OUR PATRON SAINT

About St. Joseph of Arimathea

 

Screen Shot 2015-03-24 at 7.29.46 PMSt. Joseph of Arimathea

Feast Day: March 17
1st century Saint

 

To many St. Joseph of Arimathea is known as the councillor as he is referred to in Luke 23:50. After the crucifixion, Joseph requested the body of Christ from Pontius Pilate. He provided a proper burial for Christ, including the tomb in which Jesus was laid.

St. Joseph is termed in the New Testament to be a virtuous and righteous man in the Gospel of Luke. St. Joseph is known to be the Uncle of the Virgin Mary, and therefore the great uncle of Jesus. It is said that in the times of Christ’s life that are undocumented, Jesus traveled with Joseph, and may have gone as far as England. St. Joseph was a lead trader and eventually, after the death of Christ settled and established congregations in England.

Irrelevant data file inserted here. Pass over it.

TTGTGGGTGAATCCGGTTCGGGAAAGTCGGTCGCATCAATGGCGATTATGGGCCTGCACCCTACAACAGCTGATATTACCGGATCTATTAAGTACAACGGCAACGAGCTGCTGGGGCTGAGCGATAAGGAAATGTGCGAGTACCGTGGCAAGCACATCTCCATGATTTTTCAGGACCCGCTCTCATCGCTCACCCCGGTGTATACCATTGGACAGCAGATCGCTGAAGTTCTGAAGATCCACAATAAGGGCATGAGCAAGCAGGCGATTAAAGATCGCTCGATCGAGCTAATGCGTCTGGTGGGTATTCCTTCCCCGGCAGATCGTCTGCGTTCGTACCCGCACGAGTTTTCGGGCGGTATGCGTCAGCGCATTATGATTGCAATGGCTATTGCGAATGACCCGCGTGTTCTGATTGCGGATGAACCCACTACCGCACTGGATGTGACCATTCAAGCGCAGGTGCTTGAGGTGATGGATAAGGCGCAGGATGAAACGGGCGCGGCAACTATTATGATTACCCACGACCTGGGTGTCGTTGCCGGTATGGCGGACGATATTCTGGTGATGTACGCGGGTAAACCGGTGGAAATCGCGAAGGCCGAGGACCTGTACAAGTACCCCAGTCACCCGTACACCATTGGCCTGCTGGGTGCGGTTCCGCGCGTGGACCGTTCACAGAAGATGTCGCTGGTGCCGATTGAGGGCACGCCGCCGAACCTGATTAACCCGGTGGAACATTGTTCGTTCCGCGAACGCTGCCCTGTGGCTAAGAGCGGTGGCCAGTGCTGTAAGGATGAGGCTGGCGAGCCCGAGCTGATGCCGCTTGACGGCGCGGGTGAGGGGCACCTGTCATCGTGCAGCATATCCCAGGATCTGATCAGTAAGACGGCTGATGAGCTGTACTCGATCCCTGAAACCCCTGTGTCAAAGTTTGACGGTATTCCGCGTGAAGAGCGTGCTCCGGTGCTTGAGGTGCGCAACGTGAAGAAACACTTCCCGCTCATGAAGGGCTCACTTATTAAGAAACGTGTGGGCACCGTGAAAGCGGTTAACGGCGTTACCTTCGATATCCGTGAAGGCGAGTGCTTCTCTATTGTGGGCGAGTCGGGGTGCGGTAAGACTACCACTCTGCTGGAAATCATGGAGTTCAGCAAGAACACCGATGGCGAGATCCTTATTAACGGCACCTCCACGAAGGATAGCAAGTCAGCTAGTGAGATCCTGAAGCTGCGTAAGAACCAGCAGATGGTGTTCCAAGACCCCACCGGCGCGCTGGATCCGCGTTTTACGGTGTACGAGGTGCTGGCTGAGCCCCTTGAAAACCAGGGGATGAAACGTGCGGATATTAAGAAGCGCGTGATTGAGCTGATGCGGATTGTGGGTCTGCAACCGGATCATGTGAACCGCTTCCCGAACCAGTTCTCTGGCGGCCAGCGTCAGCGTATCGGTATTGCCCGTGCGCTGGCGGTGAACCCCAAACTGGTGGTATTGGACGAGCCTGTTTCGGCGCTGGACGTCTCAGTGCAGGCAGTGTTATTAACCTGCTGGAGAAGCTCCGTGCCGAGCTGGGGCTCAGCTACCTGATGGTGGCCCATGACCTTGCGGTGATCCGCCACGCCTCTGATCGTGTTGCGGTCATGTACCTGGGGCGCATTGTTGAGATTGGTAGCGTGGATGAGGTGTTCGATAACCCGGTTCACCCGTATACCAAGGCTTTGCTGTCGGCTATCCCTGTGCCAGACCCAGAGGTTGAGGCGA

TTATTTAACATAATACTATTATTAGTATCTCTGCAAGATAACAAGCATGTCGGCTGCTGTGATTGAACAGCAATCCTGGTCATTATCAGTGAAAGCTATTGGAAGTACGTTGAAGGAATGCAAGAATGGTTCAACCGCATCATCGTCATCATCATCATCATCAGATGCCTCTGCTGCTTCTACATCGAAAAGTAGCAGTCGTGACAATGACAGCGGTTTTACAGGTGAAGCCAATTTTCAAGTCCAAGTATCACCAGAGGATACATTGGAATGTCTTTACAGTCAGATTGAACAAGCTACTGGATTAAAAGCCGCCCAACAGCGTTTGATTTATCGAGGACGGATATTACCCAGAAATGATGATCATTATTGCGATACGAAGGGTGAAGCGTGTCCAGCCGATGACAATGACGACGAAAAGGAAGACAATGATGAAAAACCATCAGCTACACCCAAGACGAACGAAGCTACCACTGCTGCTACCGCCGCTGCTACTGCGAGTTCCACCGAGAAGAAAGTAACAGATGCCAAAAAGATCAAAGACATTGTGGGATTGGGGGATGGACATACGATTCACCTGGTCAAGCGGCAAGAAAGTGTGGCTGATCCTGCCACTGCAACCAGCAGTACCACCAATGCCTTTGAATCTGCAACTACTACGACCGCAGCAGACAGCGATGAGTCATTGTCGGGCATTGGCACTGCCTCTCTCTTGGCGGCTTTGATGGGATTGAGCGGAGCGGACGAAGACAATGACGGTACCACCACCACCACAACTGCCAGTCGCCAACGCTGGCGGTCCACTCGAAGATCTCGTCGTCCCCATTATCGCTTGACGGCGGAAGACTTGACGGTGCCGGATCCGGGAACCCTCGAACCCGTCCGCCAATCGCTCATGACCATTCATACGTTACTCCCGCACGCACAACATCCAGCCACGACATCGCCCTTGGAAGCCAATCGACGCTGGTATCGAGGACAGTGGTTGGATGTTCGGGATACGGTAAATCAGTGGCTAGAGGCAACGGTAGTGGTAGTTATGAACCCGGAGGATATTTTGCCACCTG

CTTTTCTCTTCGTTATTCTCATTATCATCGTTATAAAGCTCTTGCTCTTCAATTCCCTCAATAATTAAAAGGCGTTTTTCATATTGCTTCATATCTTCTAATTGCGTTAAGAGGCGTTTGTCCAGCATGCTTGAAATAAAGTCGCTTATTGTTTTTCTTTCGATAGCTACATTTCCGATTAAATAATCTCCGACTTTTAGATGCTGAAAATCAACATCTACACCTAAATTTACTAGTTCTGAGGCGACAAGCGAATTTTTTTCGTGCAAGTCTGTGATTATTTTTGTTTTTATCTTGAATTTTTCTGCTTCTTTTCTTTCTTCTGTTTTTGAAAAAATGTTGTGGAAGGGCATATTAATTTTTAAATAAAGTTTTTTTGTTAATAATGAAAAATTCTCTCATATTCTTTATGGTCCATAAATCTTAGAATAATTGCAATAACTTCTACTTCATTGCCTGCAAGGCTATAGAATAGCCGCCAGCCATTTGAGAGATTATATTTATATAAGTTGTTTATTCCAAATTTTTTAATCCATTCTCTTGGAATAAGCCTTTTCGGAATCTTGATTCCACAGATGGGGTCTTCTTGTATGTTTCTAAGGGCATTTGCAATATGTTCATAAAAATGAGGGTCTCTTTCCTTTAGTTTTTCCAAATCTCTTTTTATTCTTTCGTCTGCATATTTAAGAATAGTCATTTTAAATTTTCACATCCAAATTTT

Because of his role in the burial of our Lord, St. Joseph of Arimathea is regarded as the Patron Saint of Funeral Directors.

Most portraits of of St. Joseph show him carrying two cruets. These were said to contain the sweat and blood of christ during the crucifixion. He is also shown many times to be carrying a staff. Legend says that after his travels to England, while discerning the best place to form his congregation, he prayed and thrust his staff into the ground. The staff took root, and leaves and berries appeared, a miraculous sign from God, that this is where he intended Joseph to settle.
 

According to the apocryphal Gospel of Nicodemus, he helped establish the community of Lydda. He also was a prominent figure in the legends surrounding the Holy Grail, appearing in Rob­ert de Barron’s early thirteenth-century romance Joseph d ‘Arirnathea, William of Malmesbury’s twelfth-century De Antiquitate Glastoniensis Ecclesiae, and Thomas Mallory’s famed Morte D ‘Arthur; William of almesbury’s tale recounts Joseph’s arrival in England with the Holy Grail and the building of the first church on the isle at Glastonbury; the passage on Joseph, however, was added in the thirteenth century.